Menucha is the popular author of sixty children's books,
eleven of which have already appeared in English, and a new
textbook Reader, "Sha'a Shel Menucha," for schools
Enrichment Through Stories
A child is capable of hearing and listening the moment he is
born. His attentiveness is reflected in his eyes. An eight-
month-old baby will, with his infantile gaze, follow our
gestures as we read to him. A one-year-old who has been
trained to listen to stories will goggle as we tell him a
story, wordlessly proclaiming: Ima, Abba, more.
The importance of the story for children is incontestable.
Stories create intense bonds between the story-teller and the
listener, and are prime factors in education.
Most of us don't spend much time fussing over the cute
creatures lolling in their cribs at the outskirts of our
homes outside of feeding. The majority of us have other
children who demand either passive or active attention. And
so, the tiny tots become part of the decor. Only at night,
when they are fast asleep, do we marvel at their angelic
faces, and realize that we hardly had any initiated personal
contact with them the entire day.
The conscious and purposeful bond formed by even only a few
minutes of storytelling, perhaps more than once a day -- even
the eye contact alone, and make sure this is frequent --
creates a positive relationship between parent and infant,
initiated by the parent. It imbues the infant with the sense
that if he doesn't cry, he still is wanted, and that if he
doesn't scream, he will nonetheless be answered. He learns to
associate storytelling with a cozy home ambiance.
An Inexpensive Game
Storytelling is an experience all parents can provide for
free. A baby will listen to a story, even if we haven't
bought him an expensive book. We can make up a story about a
teddy bear, or even a rag doll or an animal whose picture we
have cut out of a magazine. Simple, inexpensive books with
clear pictures will also do the trick.
We don't have to travel long distances in order to tell a
story. Stories are accessible whenever we feel like telling
them. We merely have to develop our imaginations, and with a
bit of inventiveness and ingenuity, can convey whatever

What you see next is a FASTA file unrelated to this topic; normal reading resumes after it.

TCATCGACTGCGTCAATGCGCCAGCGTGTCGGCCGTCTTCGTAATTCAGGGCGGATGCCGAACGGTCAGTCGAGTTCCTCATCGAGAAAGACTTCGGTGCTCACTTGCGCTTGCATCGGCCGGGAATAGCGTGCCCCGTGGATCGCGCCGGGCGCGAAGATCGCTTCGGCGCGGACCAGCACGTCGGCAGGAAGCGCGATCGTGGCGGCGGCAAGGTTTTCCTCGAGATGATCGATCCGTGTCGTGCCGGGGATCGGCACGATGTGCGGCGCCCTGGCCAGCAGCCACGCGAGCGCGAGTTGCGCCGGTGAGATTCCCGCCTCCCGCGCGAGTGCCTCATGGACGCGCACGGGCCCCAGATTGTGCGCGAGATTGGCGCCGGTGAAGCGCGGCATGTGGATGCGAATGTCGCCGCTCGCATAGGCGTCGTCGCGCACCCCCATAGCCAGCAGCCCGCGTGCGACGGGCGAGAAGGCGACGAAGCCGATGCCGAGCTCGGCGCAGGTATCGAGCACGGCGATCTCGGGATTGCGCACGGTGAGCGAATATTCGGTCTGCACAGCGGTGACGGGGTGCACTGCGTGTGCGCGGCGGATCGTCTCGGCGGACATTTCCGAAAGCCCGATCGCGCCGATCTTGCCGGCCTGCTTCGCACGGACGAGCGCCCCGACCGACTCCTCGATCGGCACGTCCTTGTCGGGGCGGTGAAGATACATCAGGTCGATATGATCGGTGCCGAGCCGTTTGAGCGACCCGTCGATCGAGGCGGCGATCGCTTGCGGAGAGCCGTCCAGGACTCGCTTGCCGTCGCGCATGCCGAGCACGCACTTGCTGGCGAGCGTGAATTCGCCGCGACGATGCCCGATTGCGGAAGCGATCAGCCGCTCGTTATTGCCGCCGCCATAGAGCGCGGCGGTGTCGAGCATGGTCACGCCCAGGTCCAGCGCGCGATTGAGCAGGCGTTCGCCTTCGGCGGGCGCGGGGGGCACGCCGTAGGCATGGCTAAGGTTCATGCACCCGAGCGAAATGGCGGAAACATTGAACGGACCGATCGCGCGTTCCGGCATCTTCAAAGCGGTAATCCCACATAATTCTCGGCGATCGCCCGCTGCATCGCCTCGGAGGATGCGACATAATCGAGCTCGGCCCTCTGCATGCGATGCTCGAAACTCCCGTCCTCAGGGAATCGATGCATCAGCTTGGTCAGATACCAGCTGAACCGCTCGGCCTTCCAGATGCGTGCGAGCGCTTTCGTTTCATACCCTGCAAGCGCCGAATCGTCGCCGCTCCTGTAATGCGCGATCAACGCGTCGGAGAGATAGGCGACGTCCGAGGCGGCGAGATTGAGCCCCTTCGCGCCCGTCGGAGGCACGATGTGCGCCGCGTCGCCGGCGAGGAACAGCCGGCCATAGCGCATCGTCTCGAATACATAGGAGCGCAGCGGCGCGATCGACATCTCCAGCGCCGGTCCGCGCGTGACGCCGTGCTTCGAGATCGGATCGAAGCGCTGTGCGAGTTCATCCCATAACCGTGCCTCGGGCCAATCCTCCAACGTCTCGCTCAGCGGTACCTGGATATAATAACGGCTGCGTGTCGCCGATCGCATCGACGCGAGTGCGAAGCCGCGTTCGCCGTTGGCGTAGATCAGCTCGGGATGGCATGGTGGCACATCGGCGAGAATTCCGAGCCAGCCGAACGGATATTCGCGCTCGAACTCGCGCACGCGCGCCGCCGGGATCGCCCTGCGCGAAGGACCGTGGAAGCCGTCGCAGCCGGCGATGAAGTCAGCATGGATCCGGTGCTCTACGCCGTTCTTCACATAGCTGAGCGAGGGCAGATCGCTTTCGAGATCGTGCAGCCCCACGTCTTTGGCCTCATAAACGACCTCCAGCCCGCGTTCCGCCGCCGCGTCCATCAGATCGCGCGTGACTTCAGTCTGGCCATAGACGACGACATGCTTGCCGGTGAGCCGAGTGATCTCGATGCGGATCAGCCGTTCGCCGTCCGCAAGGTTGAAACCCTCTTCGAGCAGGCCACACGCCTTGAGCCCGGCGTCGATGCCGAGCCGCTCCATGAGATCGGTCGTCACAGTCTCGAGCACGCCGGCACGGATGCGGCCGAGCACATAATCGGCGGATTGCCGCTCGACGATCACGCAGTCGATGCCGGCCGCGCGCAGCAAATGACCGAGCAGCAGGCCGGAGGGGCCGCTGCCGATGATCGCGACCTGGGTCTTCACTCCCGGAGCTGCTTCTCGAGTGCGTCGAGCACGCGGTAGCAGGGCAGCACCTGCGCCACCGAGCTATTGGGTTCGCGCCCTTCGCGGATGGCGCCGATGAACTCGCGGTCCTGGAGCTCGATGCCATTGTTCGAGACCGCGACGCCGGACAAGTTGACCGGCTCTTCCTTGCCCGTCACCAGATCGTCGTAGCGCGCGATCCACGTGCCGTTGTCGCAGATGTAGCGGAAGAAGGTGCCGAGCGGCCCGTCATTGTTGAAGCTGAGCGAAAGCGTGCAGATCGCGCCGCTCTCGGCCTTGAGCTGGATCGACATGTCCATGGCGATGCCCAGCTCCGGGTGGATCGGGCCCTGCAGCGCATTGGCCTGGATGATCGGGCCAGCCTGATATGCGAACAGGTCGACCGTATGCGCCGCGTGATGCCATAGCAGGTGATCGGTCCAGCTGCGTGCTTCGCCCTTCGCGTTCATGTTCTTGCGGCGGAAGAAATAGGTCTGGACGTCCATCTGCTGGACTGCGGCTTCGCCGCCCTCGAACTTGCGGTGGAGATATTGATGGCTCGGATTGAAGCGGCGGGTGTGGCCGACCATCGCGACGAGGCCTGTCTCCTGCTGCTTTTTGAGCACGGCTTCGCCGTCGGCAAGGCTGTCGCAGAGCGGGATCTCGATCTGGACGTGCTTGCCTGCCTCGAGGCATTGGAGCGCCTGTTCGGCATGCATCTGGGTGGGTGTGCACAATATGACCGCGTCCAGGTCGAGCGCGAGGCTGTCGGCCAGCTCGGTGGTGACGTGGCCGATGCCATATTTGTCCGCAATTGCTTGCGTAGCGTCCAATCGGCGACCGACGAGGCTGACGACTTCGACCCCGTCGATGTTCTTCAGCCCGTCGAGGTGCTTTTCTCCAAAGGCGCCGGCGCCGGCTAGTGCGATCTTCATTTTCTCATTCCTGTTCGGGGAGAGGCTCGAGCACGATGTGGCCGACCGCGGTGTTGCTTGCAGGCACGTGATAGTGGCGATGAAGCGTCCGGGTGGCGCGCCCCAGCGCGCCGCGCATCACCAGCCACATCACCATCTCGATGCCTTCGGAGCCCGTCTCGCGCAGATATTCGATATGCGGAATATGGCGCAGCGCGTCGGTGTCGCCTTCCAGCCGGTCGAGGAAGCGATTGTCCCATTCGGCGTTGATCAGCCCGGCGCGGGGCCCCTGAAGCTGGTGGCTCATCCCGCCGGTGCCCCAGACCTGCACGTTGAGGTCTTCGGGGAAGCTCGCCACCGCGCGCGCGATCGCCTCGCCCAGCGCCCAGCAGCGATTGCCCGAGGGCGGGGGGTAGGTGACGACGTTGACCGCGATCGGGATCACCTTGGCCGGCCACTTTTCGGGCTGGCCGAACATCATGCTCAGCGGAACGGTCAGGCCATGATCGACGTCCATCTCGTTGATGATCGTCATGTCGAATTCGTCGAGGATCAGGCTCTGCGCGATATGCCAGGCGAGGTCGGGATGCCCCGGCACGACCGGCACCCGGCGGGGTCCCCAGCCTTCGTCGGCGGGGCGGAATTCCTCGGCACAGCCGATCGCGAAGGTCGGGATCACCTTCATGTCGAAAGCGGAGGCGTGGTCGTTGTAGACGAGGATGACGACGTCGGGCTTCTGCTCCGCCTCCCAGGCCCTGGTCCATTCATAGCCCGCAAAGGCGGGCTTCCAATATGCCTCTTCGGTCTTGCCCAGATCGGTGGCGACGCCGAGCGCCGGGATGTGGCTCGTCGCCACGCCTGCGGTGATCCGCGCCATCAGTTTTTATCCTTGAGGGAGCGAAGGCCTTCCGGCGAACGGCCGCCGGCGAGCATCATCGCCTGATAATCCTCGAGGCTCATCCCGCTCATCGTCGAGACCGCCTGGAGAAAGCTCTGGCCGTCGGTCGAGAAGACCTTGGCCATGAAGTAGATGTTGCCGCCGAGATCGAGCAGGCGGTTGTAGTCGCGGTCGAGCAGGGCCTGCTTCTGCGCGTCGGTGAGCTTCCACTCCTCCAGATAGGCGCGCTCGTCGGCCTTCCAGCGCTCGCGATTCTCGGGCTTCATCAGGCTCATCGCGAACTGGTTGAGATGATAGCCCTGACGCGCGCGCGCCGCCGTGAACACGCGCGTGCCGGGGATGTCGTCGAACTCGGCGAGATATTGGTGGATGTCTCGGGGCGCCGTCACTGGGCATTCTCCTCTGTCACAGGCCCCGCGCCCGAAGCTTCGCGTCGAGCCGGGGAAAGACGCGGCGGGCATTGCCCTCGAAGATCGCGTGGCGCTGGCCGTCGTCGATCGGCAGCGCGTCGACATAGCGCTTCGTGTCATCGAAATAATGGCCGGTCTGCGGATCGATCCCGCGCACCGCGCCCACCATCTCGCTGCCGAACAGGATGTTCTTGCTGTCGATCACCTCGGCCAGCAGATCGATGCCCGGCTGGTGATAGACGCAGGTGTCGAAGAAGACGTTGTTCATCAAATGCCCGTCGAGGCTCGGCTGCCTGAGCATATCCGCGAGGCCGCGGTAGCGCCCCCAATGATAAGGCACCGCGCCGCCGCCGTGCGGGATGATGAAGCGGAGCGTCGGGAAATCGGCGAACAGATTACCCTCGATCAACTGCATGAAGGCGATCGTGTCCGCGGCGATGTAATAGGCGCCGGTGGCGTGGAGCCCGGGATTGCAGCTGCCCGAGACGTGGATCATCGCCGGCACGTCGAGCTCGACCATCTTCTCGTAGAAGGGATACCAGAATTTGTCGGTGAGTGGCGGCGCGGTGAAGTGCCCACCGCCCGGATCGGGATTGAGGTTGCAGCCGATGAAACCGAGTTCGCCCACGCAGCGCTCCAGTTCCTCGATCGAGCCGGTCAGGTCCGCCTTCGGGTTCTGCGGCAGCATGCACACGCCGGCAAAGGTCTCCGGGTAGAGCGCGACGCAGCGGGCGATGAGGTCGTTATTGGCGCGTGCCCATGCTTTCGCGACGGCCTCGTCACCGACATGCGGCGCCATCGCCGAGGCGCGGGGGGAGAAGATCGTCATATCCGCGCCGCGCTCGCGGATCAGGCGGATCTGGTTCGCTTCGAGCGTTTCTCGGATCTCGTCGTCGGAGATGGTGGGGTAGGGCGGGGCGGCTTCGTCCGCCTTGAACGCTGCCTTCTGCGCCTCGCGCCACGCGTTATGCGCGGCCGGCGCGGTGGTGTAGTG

messages we please, simplifying them to suit the child's age
and needs. By means of a story, a child learns new concepts
and words, amasses knowledge and improves his language
skills. Most important, of course, is the enjoyment the child
derives and the attention given to him from this totally
Stories Develop Patience and Attention Span
By telling children stories from the time they are very
young, even before we think they understand, we help them
acquire the trait of patience, or attention span, as well as
the skills of imitating and listening, which are so essential
for success in kindergarten and school. But in order to help
our children develop the trait of patience, we must adapt the
level of the story and its content to their needs. We mustn't
attempt to convey profound messages, or force them to listen
for too long, nor should we tell them stories they dislike,
such as hackneyed or frightening ones.
Infants like light stories which contain many repetitive
phrases and recurring rhymes, as well as those accompanied by
sound effects. They also like finger games and stories based
on pictures of a few clear objects.
* It's a pity to give your children the impression that
stories are meant to divert their attention from their meals.
The plane will land (maybe not in their mouths, but surely on
the runway), even if they don't eat.
* The moment a child knows how to paste and color, you can
make picture books along with him (and then he can `read'
them alone, or to his baby brother). Examples are: books
containing pictures of objects, books whose pictures depict
various sequential activities, such as Ima standing at the
doorstep, Ima searching for her key, Ima unlocking the door,
Ima entering the house with a smile. These books can also
contain pictures to be colored. While reading them, parents
should ask their children questions and urge them to describe
what they see. Such activity will train children to be
inquisitive and observing, to like pictures and speech, and
of course, books.
What is the difference between a story told by a parent, and
one heard from a tape? The story is Ima herself. And Ima must
learn to evoke response and feedback, as she tells. Children
enjoy participating in the storytelling, themselves, while a
tape is an inanimate object which happens to issue coherent
Older children also like stories of the `Ima Tells,' or
`Bubby Tells' type, true stories relating to their past.
These are very nostalgic, and both children and parents enjoy
them. Tell about yourself as a child, your children when they
were younger, your teachers, your parents, how things were
different in the past. (Just be careful not to reveal other